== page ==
502 2nd Ave Bassano, Alberta
403-641-3788
403-641-2585
Office Hours: 9:00 - 4:30 Monday to Wednesday, Friday. Closed Thursday's to Public and all Statutory Holidays.

Meet our Council

“Our vision is to become the most attractive and affordable urban community under 2,500 in Alberta, where industry leaders want to invest, where tourists come for a new experience, and where people choose to live, work and play.”

Ron Wickson

Mayor

Email: ronwickson@bassano.ca

Committee and Boards: Mayor and Reeves, Municipal Planning Commission,  Community Futures – Wild Rose, Joint Shared Services, Newell Foundation

Tom Rose

Deputy Mayor

Email: 
tomrose@bassano.ca 

Committee and Boards: Municipal Planning Committee, Bassano and Rural Area Fire Committee, Newell 911, Oldman River Regional Services Commission, 

Doug Barlow

Councillor

Email:
dougbarlow@bassano.ca

Committee and Boards: Municipal Planning Commission, Ag Society, B.A.R.R.A, Bassano and Rural Area Fire Committee, Recreation Complex Management, Recreation Funding Committee

Kevin Jones

Councillor

Email:
kevinjones@bassano.ca

Committee and Boards: Municipal Planning Commission,F.C.S.S, Newell Regional Services Corporation, Shortgrass Library System.

Irvin Morey

Councillor

Email:
irvinmorey@bassano.ca

Committee and Boards: Municipla Planning Commission. Bassano Bowling, Curling & Golf Clubs, Bassano & District Centennial Arena, Palliser Economic Partnership, Recreation Funding Committee

John Slomp

Councillor

Email:
johnslomp@bassano.ca

Committee and Boards: Municipla Planning Commission, Newell Regional Solid Waste Management Authority, Newell Regional Tourism Association

Venture to Bassano

Bassano: “the Best in the West by a Dam Site”

Accomodations

John Doe

Company name

Bassano Dam

History

Company name

Local History

John Doe

Company name

Tourism Hotspots

John Doe

Company name

Contact us

Utility/Taxes and General Inquiries: email town@bassano.ca
Accounts Payable/Receivable and Cemetery Inquiries: email accounting@bassano.ca 
Bussiness and Investment Inquiries: email cao@bassano.ca
Community Services Inquiries: email fcss@bassano.ca
Public Works Inquiries: email publicworks@bassano.ca
Parks and Recreation Inquiries: email facilities@bassano.ca
Fire Services Inquiries: email fire@bassano.ca

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Residential and Non-Residental Development Permit Information

Development Bylaws and Plans 

Land Use BylawMunicipal Development PlanIntermunicipal Development PlanHeirarchy of Plans
Development Officer Contact Information

Town of Bassano 
Attention: Amanda Davis 
502 – 2nd avenue 
P.O. Box 299
Bassano, AB T0J 0B0

P: 403-641-3788
E: cao@bassano.ca

Alberta Building Code 

To apply for your Building, Electrical, Gas, Plumbing and Sewer Permits, click on the link below.

Superior Safety Codes

Click here for all your development permit infomation and applications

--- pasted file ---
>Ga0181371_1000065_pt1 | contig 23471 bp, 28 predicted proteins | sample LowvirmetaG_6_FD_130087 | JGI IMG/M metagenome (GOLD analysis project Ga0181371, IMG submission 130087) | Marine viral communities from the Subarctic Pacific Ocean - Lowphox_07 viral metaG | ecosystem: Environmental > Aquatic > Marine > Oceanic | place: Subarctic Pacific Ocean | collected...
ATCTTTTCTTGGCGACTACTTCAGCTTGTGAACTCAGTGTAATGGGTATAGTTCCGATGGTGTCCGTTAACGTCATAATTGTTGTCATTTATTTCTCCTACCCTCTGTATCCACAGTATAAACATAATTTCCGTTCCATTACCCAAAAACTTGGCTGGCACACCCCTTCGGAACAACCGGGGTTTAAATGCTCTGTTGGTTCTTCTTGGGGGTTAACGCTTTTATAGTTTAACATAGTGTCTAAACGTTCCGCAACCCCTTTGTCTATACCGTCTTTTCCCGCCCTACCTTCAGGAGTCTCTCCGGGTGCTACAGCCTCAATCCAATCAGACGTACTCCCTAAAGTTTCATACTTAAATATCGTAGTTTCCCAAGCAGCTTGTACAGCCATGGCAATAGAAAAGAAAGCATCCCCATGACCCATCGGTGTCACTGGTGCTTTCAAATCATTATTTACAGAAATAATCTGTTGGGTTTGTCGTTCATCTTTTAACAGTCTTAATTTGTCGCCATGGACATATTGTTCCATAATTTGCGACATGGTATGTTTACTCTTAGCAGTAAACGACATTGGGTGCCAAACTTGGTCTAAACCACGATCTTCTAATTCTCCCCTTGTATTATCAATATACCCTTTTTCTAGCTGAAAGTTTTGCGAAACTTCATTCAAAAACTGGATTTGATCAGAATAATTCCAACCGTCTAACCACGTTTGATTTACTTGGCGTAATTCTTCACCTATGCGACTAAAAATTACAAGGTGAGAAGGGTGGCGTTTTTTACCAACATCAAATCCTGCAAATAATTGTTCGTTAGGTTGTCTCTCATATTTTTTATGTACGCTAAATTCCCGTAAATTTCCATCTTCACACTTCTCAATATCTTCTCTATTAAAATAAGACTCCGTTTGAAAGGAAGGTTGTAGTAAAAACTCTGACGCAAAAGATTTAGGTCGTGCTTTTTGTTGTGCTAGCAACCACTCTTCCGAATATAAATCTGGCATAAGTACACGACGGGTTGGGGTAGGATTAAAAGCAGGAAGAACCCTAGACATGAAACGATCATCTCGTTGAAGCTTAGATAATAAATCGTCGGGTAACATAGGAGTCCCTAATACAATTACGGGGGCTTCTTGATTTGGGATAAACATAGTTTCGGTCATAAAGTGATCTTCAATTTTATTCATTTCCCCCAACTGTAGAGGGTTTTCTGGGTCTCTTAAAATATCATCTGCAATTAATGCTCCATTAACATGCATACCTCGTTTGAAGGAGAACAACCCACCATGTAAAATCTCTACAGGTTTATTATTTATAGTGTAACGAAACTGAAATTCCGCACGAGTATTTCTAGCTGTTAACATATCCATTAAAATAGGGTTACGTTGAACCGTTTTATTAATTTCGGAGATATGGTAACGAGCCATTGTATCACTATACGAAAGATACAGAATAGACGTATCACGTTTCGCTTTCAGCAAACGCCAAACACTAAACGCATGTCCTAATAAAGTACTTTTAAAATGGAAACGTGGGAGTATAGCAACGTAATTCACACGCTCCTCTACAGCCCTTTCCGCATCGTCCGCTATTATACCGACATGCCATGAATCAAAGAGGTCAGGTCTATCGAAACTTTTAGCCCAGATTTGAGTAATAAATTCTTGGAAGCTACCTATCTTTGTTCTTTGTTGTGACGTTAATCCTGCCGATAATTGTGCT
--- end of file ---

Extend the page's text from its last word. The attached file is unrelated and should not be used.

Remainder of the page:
How to apply for a development permit

Whether you are applying for a Residental Development Permit or a Non- Residential Development Permit, you will need to follow the same process. 

Step 1 
Set up a meeting with the Town’s development officer to review your proposed development. Bring a list of development related questions and a sketch of your proposed site plan (if available) to the meeting.

Every development is unique. It is an essential part of the development process to discuss your proposed development with the development officer. Collaboratively, the development officer and applicant can address any potential development concerns before an application is submitted. Open communication at this phase will help expedite the application process.

Step 2
After your intial meeting with the Town’s development officer, complete the development permit application. Submit the application along with the site plan(s) and permit fees to the Town’s development officer.
– Be advised, after your intial meeting with the development officer, the officer will provide you, the applicant with a list of documents/plans that must be included with the develpoment permit application.

All development permit fees must be paid to the Town of Bassano before an application can be processed. Incomplete development permit applications will be rejected.

Step 3a – Permitted Use Applications 
Pending the development permit application is complete, the development officer will process the application.

– The development officer shall within 20 days of receiving an application determine whether the application is complete. If the application is complete, the applicant will receive a Notice of Completeness. The Notice of Completness means the permit is being processed

If the application is incomplet, the the applicant will receive a written notice of the deficiencies.

– The development officer shall process all permitted use applications immediately following the submission of a Notice of Completeness.